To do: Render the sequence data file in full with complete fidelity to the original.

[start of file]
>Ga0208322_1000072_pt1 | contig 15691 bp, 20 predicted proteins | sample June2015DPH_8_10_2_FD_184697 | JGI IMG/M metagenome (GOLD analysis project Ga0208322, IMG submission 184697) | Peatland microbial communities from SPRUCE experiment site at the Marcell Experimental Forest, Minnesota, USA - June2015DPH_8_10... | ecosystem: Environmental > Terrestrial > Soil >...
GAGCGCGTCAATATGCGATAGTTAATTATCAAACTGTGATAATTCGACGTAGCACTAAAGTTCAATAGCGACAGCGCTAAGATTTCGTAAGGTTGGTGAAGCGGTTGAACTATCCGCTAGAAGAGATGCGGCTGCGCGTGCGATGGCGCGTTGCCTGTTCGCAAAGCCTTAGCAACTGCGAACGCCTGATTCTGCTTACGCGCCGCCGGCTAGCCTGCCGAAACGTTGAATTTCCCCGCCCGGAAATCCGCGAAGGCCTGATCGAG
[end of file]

>Ga0208322_1000072_pt1 | contig 15691 bp, 20 predicted proteins | sample June2015DPH_8_10_2_FD_184697 | JGI IMG/M metagenome (GOLD analysis project Ga0208322, IMG submission 184697) | Peatland microbial communities from SPRUCE experiment site at the Marcell Experimental Forest, Minnesota, USA - June2015DPH_8_10... | ecosystem: Environmental > Terrestrial > Soil >...
GAGCGCGTCAATATGCGATAGTTAATTATCAAACTGTGATAATTCGACGTAGCACTAAAGTTCAATAGCGACAGCGCTAAGATTTCGTAAGGTTGGTGAAGCGGTTGAACTATCCGCTAGAAGAGATGCGGCTGCGCGTGCGATGGCGCGTTGCCTGTTCGCAAAGCCTTAGCAACTGCGAACGCCTGATTCTGCTTACGCGCCGCCGGCTAGCCTGCCGAAACGTTGAATTTCCCCGCCCGGAAATCCGCGAAGGCCTGATCGAG